As someone grows older they tend to wonder what they truly have in life. The fear of old age is the ideal that they will be alone. The old man in "A Clean Well Lighted Place- is a lonely character who has no one close to him left in this world. Even the young waiter tends to alienate the old man when he forces him to leave early, so he could return home himself. Companionship can be a basic need that no one can live without.
As the two waiters talk, we the reader learn that the old man has tried to hang himself and end his life. We can see that the old man is ready to move on and tired of being alone in this world, with this attempted suicide. According to Ken Ryan, in his review of Joseph Gabriel, he pointed out what the attempted suicide meant, "Y.W. "What about, O.W. Nothing .
(chaos, meaninglessness)- (29). We also know that the old man is not hurting for money and has a dignity about him from the way the older waiter observes him, "The waiter watched him go down the street, a very old man walking unsteadily but with dignity- (160). The Hemingway review points out the old man's dignity, "He slowly counted the saucers, took a leather coin purse from his pocket and paid for the drinks, leaving half a peseta tip- the exchange is proper, exact, accurate, even given the old man's inebriated condition."" (9) Even with his money and pride the old man is not satisfied, he is still searching for more, someone to share his drinks with and enjoy companionship. .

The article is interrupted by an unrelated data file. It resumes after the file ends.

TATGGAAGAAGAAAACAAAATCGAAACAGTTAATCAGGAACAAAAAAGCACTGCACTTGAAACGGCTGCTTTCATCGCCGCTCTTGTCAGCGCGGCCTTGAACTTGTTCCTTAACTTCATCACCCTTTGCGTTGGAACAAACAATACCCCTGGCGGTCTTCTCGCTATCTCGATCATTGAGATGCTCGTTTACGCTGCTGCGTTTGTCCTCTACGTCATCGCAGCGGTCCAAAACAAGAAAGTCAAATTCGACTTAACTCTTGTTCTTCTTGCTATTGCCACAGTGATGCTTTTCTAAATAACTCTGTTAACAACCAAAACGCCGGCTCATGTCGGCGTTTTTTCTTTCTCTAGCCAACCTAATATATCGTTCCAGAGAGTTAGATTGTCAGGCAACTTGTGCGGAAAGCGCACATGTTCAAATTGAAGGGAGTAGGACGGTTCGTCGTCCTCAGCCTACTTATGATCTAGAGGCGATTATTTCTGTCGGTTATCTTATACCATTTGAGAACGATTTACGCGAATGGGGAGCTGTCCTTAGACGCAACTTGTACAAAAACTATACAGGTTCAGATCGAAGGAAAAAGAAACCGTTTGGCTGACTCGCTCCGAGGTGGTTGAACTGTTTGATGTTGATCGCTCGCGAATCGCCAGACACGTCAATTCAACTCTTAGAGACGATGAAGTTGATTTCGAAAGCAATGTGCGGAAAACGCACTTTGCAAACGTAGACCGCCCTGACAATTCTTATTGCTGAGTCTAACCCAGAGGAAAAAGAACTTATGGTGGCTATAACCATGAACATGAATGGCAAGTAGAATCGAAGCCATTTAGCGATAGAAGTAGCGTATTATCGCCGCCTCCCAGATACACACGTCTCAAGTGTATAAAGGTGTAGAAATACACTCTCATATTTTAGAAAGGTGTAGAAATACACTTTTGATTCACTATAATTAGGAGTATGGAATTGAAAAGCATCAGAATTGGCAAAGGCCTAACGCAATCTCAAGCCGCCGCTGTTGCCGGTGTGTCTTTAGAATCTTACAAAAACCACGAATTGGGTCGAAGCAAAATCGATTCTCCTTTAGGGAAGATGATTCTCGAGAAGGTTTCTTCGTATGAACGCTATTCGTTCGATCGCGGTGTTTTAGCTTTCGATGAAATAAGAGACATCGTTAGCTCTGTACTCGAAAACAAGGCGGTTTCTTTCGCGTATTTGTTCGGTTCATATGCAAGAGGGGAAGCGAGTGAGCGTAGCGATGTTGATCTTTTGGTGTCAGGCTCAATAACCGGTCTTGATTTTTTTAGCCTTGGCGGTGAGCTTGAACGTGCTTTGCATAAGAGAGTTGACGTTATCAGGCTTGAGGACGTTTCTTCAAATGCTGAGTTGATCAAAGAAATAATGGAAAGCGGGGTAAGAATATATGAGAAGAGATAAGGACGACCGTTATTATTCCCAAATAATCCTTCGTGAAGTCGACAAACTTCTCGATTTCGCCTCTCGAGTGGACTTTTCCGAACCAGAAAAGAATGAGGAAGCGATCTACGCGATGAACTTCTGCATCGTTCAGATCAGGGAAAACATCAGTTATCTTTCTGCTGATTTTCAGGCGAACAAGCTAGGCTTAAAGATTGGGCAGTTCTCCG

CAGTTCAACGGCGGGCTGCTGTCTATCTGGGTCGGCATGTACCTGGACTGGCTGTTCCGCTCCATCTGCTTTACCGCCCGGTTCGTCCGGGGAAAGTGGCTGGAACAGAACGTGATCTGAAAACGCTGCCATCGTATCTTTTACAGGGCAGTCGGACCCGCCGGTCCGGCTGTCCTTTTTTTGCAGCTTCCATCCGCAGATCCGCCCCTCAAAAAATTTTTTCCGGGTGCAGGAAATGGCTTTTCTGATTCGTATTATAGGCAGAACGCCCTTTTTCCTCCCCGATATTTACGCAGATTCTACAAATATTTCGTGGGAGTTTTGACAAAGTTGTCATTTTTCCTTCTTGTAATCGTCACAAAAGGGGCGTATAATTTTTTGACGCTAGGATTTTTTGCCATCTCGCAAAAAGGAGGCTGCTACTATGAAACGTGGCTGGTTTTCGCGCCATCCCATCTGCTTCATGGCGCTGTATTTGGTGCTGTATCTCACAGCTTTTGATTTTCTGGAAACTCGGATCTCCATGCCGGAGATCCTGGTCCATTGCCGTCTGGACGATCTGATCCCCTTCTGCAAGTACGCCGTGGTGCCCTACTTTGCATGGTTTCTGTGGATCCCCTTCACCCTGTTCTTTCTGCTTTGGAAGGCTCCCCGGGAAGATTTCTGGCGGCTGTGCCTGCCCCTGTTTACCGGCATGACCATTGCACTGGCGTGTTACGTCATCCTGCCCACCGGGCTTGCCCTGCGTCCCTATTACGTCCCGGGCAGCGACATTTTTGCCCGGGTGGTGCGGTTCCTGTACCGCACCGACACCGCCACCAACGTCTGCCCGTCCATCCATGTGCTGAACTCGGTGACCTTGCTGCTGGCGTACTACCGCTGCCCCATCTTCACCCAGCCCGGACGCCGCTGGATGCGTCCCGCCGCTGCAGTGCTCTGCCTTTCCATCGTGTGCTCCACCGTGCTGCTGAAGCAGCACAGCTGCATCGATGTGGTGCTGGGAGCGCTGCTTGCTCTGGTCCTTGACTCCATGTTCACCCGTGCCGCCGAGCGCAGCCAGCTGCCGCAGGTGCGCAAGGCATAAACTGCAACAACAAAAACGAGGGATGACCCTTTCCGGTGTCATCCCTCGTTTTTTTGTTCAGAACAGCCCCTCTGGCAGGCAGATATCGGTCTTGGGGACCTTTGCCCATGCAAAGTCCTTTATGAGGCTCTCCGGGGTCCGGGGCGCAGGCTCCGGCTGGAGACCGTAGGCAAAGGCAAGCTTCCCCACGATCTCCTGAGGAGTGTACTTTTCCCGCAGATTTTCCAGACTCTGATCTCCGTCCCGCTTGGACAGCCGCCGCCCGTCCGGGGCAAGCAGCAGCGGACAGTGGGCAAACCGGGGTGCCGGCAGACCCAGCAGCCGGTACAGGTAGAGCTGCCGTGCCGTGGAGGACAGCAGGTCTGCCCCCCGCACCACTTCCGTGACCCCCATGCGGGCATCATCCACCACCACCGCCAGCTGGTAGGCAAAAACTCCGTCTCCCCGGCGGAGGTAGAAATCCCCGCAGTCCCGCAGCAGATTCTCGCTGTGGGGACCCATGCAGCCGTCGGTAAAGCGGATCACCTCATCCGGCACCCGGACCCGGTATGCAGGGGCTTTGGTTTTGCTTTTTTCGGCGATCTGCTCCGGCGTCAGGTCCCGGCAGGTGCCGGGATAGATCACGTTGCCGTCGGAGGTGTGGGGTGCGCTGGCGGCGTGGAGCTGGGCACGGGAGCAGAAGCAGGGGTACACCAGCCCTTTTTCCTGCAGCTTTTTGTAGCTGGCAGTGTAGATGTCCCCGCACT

As the two waiters talk the young waiter makes mention that he does not want to become like the old man, that he thinks it is a nasty thing, "I wouldn't want to be that old, an old man is a nasty thing- (160). The young waiter thinks very little of the old man, and tries to push out of the café, saying he has other places to drink at, just get out of this one. The young waiter says he wants to get home to his wife at a decent time, but his actions and thoughts suggest he just does not want the old man around.